However politically tone-deaf that remark might have been in substance, pretty much everyone in Seoul, up to and including President Lee Myung Bak, understands it's also correct. To be sure, there have been hawkish noises in Seoul in the wake of the Cheonan's sinking, including some coming from surprising sources. Kim Jang-soo, the former Defense Minister under the late Roo Moo Hyun (as dovish and nonconfrontational a President as his predecessor, Kim Dae Jung) told TIME Wednesday that "both military and nonmilitary actions have to be considered," including "a possible naval blockade and the striking of a limited military target." Kim has switched parties since he worked for Roh — he's now a member of Lee Myung Bak's ruling Grand National Party — but his public comment shows just how raw emotions are in Seoul at the moment.

But the notion that a conflict might in fact build from here is remote. President Lee has already said he "had no intention of invading the North," and even the anger and sorrow now evident in South Korea does not create an appetite for war. People want the North to be punished but not militarily.

That means Seoul's options are extremely limited. Hyundai Asan's $1 billion investment in the Mount Geumgang tourist area in the North already looks like a goner, since Seoul suspended tourism in July 2008 when a 53-year-old South Korean woman accidentally walked into an off-limits military zone and was shot dead by North Korean soldiers. There is almost no food aid going from South to North. So the most obvious target for tighter economic sanctions is the Kaesong industrial complex, which currently houses factories for some 120 South Korean companies just across the demilitarized zone in the North. Nearly 40,000 North Koreans work there for minimal wages, and feeding them would be an additional burden on the North at a time when famine is, by many accounts, again becoming a problem. But no one believes shutting Kaesong would be a crippling blow; indeed, Pyongyang itself has been threatening to shut the complex unless the South agrees to normalize inter-Korean relations.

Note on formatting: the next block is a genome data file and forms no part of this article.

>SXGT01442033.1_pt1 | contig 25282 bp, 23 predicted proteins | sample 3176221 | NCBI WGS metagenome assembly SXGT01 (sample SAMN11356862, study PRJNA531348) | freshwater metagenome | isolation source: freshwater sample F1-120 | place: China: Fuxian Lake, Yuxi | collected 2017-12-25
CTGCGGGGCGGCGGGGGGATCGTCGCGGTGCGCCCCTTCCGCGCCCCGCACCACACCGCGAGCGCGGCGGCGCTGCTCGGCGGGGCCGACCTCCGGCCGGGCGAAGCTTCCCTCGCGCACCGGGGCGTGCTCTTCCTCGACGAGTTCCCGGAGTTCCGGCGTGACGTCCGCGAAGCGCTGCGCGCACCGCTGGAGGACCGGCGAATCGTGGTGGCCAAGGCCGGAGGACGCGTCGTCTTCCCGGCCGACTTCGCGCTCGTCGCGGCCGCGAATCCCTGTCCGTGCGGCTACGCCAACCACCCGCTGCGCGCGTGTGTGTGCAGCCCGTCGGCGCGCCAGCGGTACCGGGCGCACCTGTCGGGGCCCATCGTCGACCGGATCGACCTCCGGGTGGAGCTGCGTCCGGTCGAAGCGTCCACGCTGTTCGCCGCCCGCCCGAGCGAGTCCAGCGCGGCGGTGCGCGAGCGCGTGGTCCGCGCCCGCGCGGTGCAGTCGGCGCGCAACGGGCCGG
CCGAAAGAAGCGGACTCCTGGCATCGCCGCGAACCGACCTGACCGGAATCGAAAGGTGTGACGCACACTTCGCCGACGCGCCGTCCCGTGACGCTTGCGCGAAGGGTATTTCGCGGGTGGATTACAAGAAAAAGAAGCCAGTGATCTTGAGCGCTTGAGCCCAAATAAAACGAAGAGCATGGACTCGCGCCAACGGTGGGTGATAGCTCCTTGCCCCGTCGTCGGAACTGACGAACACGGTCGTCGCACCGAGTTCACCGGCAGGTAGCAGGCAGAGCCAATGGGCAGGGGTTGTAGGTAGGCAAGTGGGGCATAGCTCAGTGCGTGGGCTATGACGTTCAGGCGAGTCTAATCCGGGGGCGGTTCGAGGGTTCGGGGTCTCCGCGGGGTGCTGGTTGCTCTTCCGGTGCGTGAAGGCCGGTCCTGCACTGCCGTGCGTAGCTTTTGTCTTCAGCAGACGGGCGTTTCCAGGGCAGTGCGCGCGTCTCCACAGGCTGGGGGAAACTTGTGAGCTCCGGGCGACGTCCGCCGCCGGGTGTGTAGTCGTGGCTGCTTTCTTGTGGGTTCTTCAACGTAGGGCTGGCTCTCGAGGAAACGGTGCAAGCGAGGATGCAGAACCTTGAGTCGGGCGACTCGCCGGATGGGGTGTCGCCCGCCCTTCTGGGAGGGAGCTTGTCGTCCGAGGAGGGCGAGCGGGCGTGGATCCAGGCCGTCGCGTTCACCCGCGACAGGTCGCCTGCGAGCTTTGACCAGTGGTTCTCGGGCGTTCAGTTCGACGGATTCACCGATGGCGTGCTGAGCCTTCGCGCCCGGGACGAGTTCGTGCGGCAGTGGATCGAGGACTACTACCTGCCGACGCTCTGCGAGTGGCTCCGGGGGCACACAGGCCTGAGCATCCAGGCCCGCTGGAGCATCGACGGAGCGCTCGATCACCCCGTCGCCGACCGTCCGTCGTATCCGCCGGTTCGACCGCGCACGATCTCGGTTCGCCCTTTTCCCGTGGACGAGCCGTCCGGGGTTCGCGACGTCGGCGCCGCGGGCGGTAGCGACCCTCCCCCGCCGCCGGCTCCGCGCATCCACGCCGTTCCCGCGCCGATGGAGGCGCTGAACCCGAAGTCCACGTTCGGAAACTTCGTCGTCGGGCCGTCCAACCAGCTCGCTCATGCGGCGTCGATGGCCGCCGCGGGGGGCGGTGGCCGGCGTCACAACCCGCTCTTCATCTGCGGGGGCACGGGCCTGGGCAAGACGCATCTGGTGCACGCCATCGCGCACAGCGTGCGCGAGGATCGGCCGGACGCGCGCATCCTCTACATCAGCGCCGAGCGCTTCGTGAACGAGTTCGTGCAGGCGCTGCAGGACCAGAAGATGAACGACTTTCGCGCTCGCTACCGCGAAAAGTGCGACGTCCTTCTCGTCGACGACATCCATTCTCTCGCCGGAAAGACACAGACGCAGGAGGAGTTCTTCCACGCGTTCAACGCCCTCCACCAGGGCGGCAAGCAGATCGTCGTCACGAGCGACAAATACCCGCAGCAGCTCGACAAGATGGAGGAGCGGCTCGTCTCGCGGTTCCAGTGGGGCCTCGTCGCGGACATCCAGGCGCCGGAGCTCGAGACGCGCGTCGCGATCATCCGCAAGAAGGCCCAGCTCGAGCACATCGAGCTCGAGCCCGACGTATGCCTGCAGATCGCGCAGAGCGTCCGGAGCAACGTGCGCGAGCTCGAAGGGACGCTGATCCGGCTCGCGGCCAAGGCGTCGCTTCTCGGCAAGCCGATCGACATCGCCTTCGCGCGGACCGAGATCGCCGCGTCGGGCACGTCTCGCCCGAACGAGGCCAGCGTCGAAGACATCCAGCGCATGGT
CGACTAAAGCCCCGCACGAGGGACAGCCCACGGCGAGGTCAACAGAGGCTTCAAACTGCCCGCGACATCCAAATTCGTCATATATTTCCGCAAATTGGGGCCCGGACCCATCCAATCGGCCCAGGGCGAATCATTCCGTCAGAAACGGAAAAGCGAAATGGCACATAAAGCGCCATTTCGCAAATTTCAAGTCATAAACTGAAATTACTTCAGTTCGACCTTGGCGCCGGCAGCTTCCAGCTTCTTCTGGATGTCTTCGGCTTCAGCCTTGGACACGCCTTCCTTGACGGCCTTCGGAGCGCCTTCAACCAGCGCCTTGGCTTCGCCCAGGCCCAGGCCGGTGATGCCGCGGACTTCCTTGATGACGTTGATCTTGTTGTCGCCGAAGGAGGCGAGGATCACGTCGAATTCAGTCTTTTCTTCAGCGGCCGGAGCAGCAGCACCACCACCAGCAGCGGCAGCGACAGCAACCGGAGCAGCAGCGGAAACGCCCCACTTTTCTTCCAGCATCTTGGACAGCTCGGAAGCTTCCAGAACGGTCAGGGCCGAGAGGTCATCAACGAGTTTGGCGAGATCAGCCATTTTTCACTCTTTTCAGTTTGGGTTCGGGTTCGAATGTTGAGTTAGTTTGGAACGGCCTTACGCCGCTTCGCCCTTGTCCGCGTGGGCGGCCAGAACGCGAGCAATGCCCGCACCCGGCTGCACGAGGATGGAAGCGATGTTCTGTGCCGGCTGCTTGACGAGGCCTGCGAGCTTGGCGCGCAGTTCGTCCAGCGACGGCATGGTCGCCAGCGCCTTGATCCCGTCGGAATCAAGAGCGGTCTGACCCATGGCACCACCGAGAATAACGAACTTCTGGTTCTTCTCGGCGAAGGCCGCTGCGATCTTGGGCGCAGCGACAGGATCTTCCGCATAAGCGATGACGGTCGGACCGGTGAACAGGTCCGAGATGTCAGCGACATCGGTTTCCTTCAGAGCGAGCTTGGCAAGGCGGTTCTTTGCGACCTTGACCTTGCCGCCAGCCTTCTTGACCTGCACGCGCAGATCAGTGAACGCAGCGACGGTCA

As always, that leaves a lot of people casting longing glances at Beijing. If only the mighty Chinese would now kick into gear and shut down trade with the North to punish them. It's unlikely to happen — not to any significant degree, anyway. Victor Cha, former director of Asian affairs on George W. Bush's National Security Council, doesn't even think Beijing would sign on to tighter U.N. sanctions limiting the North's ability to buy conventional naval weaponry. Remember: the Chinese, like Washington, have been hoping to get the North to return to the hallowed six-party talks. All year, there have been rumors in Seoul and Beijing that a visit by Kim Jong Il to the Chinese capital was imminent.

Under the circumstances, it's going to be tough to get the South Koreans excited again about those talks. (Asked whether this incident will affect efforts to restart them, Cha, now at the Center for Strategic and International Studies in Washington, deadpans, "It certainly doesn't help.") But since the first term of the Bush Administration, when a tougher North Korea policy led Pyongyang to accelerate its nuclear program, the outside world has had no stomach for any confrontation with Pyongyang. It still doesn't.

In June, the U.S. and South Korea, among others, will commemorate the 60th anniversary of the outbreak of the Korean War. Like six other South Korean sailors killed in an episode in 2002, and like 115 civilians killed when North Korean spies blew up a Korean Airlines plane in 1987, the 46 who died last month are casualties in a war that, 60 years on, has never really ended.

With reporting by Stephen Kim / Seoul